Securities Opt-Out Litigation
Most investors who suffer losses from securities fraud are well served by participating in securities class actions. Because of the small size of their damages, it is generally not economical for them to sue violators individually. The class action mechanism enables them to aggregate their claims with other, similarly situated victims to obtain recoveries that they would not otherwise be able to receive.
For large and institutional investors that have significant losses, however, “opting out” of the securities class and filing their own individual case may be advisable. In fact, for banks, insurance companies, hedge funds, mutual funds, and pension funds with claims in the tens of millions of dollars or more, opting out can be an excellent strategy under the right circumstances.Opt-Outs Generally Receive far Larger Settlements
Opt-out plaintiffs enjoy many advantages including the ability to control the strategy of the case and pursue legal theories not asserted in the class action. For example, they can elect to file their case in state court rather than federal court. They can also assert claims that require individualized proof and thus cannot be brought on a class basis or claims under state law that disallow defenses available under the federal securities laws.
But the most significant advantage is that opt-outs generally receive far larger settlements. Although comprehensive data about opt-out settlements are unavailable because parties generally agree to keep their terms confidential, opt-out recoveries generally substantially exceed those of class members on a per share basis. Premiums of several to many hundreds of percent compared to class recoveries are common. Multiples in the thousands of percent have been achieved.
The primary reason for such outperformance is what the literature describes as “insolvency constraints” which curtail the size of class settlements but generally not those of opt outs given the smaller sums in dispute. As Professor Coffee of Columbia Law School has explained, where a class demands large sums in damages, “the defendants’ strongest argument may be that the corporation simply cannot pay such an amount and would file for bankruptcy before doing so. Similarly, the federal judge and/or a mediator may push for a settlement within a ‘realistic’ range.” By contrast, opt-out plaintiffs are not required to be “reasonable” but can be the “squeaky wheel” that the defendants are required to pay off if they want peace.
In other words, companies cannot afford to pay large percentages of multibillion-dollar damages claims. As a result, class claims involving such substantial sums (so-called “mega” cases) settle for relatively small percentages of class-wide losses regardless of their merit. In fact, since 2008, the median class settlement for cases involving over a billion in damages has been a mere 2.5% of the class-wide loss. In comparison, opt-out settlements involving losses of tens of millions of dollars – or even upwards of a hundred million dollars – are not similarly constrained, and thus tend to settle for much larger loss percentages.
The upshot of this dynamic is a settlement advantage for opt outs that is more significant the larger the class-wide damages. Furthermore, once a class action settles, defendants have a strong incentive to resolve opt out claims to stop the “meter running” on legal fees and to prevent the continued diversion of management attention.The Minimal Time and Attention Required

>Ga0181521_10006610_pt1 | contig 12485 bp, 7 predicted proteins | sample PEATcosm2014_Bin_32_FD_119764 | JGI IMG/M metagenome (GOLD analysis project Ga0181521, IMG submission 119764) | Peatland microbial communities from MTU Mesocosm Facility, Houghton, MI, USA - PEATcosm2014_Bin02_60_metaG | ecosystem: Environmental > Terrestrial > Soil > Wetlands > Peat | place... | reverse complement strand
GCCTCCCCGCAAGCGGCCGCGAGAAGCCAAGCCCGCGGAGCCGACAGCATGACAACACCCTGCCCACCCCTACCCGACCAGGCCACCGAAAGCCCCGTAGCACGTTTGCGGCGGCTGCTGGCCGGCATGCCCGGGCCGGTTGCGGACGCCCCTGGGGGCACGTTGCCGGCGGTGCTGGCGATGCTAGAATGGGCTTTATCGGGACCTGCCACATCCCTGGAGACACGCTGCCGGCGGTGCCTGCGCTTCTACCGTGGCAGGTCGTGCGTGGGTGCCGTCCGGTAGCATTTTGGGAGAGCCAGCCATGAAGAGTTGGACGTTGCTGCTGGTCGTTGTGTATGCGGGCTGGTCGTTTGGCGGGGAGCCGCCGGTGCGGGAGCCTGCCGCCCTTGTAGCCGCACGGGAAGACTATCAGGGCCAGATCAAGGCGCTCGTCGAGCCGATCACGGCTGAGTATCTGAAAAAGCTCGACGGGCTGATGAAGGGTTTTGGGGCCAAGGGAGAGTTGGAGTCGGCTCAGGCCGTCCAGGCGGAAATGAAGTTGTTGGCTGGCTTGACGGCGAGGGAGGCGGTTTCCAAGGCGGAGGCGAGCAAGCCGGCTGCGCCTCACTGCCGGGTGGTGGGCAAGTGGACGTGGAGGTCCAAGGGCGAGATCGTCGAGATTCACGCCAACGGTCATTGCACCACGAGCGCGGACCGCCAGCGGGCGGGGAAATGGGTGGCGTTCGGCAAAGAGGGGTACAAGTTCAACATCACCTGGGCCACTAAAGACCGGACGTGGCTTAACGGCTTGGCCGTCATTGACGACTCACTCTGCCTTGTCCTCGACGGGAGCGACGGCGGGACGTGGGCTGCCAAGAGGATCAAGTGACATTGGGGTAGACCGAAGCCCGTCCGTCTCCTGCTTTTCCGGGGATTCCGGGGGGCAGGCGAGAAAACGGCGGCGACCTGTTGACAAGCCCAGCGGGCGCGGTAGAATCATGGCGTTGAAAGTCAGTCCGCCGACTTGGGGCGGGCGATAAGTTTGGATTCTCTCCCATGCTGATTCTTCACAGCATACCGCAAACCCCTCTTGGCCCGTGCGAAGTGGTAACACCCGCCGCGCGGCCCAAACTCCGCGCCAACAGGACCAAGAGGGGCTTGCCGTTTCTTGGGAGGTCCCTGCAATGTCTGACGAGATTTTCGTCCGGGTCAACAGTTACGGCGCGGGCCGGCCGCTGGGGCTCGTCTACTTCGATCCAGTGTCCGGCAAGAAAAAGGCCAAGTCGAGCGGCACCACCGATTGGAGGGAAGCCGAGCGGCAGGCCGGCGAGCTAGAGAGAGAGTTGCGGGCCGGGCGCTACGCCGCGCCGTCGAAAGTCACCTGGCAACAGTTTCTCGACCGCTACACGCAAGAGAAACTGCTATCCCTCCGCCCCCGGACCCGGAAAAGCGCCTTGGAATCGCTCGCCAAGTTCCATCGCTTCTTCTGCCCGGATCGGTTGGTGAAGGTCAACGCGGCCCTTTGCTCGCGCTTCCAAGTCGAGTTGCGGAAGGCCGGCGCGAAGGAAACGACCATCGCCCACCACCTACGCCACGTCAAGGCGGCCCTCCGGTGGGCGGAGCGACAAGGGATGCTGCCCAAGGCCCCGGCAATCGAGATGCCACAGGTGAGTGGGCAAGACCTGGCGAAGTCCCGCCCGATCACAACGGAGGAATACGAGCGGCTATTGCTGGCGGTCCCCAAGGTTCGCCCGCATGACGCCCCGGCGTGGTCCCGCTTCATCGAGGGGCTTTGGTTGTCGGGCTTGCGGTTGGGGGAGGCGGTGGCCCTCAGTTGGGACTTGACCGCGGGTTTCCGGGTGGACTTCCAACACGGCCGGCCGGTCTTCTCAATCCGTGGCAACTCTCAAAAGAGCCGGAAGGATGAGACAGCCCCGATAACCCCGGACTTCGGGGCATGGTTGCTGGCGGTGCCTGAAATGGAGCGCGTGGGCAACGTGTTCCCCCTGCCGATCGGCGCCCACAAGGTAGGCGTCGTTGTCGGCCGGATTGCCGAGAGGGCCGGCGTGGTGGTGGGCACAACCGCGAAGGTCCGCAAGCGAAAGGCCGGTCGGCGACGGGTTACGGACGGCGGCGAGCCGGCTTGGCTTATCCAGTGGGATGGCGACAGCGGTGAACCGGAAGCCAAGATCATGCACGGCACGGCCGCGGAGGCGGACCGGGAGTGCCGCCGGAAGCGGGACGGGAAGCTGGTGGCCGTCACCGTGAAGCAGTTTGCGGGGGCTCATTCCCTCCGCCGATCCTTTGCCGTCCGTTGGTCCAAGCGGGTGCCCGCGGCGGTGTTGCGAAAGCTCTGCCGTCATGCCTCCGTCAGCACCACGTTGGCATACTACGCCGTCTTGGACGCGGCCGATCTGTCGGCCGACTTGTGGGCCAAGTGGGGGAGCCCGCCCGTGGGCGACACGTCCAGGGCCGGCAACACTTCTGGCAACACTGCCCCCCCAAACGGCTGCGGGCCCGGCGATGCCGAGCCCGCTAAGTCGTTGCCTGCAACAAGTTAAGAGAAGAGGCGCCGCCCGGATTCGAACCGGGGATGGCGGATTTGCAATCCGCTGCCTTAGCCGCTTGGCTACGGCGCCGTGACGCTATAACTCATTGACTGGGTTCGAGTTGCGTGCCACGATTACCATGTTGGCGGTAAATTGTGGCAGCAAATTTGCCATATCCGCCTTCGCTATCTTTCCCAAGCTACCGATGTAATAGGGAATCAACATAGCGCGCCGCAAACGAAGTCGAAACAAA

The time and attention required of opt-out plaintiffs is generally minimal. The plaintiff is required to produce the records of its transactions in the subject securities and any documents relating to its decision to invest. Discovery is ordinarily subject to a Court-issued Protective Order requiring that the plaintiff’s information be kept confidential and filed in court, if at all, under seal. Defendants are also generally entitled to depose the relevant investment decision-maker(s).The Importance of Timely Action
It is important to note that timely action is required of opt out litigants. For example, they need to submit their requests for exclusion from the class by the deadline and in the form and manner established by the court in the class action. They also need to file their individual lawsuits within the statutory deadlines (statutes of limitation and repose) that govern the claims they wish to assert.
Prospective opt-out plaintiffs in securities class actions used to have the luxury of sitting back and waiting until the class action has been settled before determining whether to opt out because courts routinely held that the existence of the class action tolled the relevant statutory deadlines for the filing of individual complaints. In California Public Employees’ Retirement System v. ANZ Securities Inc., 137 S. Ct. 2042 (2017), however, the Supreme Court ruled that the pendency of a securities class action only tolls the statute of limitations, not the statute of repose. The statute of repose thus presents an absolute bar to would-be opt outs that fail to file their individual lawsuits prior to its expiration.
For this reason, investors considering opting out or preserving their right to do so should engage counsel as soon as possible to evaluate their claims and determine an appropriate strategy and the relevant deadlines.
If you know lost money due to securities fraud and are considering an opt-out lawsuit, reach out to us for a free and confidential consultation .